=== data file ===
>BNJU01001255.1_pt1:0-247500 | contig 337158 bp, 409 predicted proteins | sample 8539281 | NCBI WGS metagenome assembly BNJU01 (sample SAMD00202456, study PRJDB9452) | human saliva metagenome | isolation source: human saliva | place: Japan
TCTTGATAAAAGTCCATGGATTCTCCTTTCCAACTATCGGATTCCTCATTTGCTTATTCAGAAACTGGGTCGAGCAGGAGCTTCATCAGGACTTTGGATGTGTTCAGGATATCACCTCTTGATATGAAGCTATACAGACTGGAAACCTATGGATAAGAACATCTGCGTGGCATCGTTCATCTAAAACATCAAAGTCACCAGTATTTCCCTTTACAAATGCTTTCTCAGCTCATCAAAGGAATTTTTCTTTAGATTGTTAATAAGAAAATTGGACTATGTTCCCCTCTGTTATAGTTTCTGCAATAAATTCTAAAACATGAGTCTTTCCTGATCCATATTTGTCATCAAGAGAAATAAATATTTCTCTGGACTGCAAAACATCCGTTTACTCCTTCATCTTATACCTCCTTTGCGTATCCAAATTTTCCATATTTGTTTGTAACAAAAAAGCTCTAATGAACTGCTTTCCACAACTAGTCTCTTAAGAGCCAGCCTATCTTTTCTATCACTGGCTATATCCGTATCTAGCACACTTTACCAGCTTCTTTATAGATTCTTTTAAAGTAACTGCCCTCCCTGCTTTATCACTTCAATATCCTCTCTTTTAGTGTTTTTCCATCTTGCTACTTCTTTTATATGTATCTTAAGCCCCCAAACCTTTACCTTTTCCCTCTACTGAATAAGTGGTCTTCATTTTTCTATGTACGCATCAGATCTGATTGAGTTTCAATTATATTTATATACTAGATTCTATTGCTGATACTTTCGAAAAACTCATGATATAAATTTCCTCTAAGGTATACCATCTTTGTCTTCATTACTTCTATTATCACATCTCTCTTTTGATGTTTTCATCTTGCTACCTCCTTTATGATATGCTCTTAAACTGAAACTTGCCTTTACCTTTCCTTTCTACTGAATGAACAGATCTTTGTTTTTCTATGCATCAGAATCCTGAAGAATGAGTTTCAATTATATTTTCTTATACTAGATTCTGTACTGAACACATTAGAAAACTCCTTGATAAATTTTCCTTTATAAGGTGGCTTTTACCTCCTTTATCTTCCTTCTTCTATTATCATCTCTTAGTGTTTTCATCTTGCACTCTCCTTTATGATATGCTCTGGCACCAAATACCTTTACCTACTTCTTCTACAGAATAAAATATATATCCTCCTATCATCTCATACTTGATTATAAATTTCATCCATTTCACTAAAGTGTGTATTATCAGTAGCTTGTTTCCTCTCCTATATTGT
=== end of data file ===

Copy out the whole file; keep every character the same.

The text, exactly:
>BNJU01001255.1_pt1:0-247500 | contig 337158 bp, 409 predicted proteins | sample 8539281 | NCBI WGS metagenome assembly BNJU01 (sample SAMD00202456, study PRJDB9452) | human saliva metagenome | isolation source: human saliva | place: Japan
TCTTGATAAAAGTCCATGGATTCTCCTTTCCAACTATCGGATTCCTCATTTGCTTATTCAGAAACTGGGTCGAGCAGGAGCTTCATCAGGACTTTGGATGTGTTCAGGATATCACCTCTTGATATGAAGCTATACAGACTGGAAACCTATGGATAAGAACATCTGCGTGGCATCGTTCATCTAAAACATCAAAGTCACCAGTATTTCCCTTTACAAATGCTTTCTCAGCTCATCAAAGGAATTTTTCTTTAGATTGTTAATAAGAAAATTGGACTATGTTCCCCTCTGTTATAGTTTCTGCAATAAATTCTAAAACATGAGTCTTTCCTGATCCATATTTGTCATCAAGAGAAATAAATATTTCTCTGGACTGCAAAACATCCGTTTACTCCTTCATCTTATACCTCCTTTGCGTATCCAAATTTTCCATATTTGTTTGTAACAAAAAAGCTCTAATGAACTGCTTTCCACAACTAGTCTCTTAAGAGCCAGCCTATCTTTTCTATCACTGGCTATATCCGTATCTAGCACACTTTACCAGCTTCTTTATAGATTCTTTTAAAGTAACTGCCCTCCCTGCTTTATCACTTCAATATCCTCTCTTTTAGTGTTTTTCCATCTTGCTACTTCTTTTATATGTATCTTAAGCCCCCAAACCTTTACCTTTTCCCTCTACTGAATAAGTGGTCTTCATTTTTCTATGTACGCATCAGATCTGATTGAGTTTCAATTATATTTATATACTAGATTCTATTGCTGATACTTTCGAAAAACTCATGATATAAATTTCCTCTAAGGTATACCATCTTTGTCTTCATTACTTCTATTATCACATCTCTCTTTTGATGTTTTCATCTTGCTACCTCCTTTATGATATGCTCTTAAACTGAAACTTGCCTTTACCTTTCCTTTCTACTGAATGAACAGATCTTTGTTTTTCTATGCATCAGAATCCTGAAGAATGAGTTTCAATTATATTTTCTTATACTAGATTCTGTACTGAACACATTAGAAAACTCCTTGATAAATTTTCCTTTATAAGGTGGCTTTTACCTCCTTTATCTTCCTTCTTCTATTATCATCTCTTAGTGTTTTCATCTTGCACTCTCCTTTATGATATGCTCTGGCACCAAATACCTTTACCTACTTCTTCTACAGAATAAAATATATATCCTCCTATCATCTCATACTTGATTATAAATTTCATCCATTTCACTAAAGTGTGTATTATCAGTAGCTTGTTTCCTCTCCTATATTGT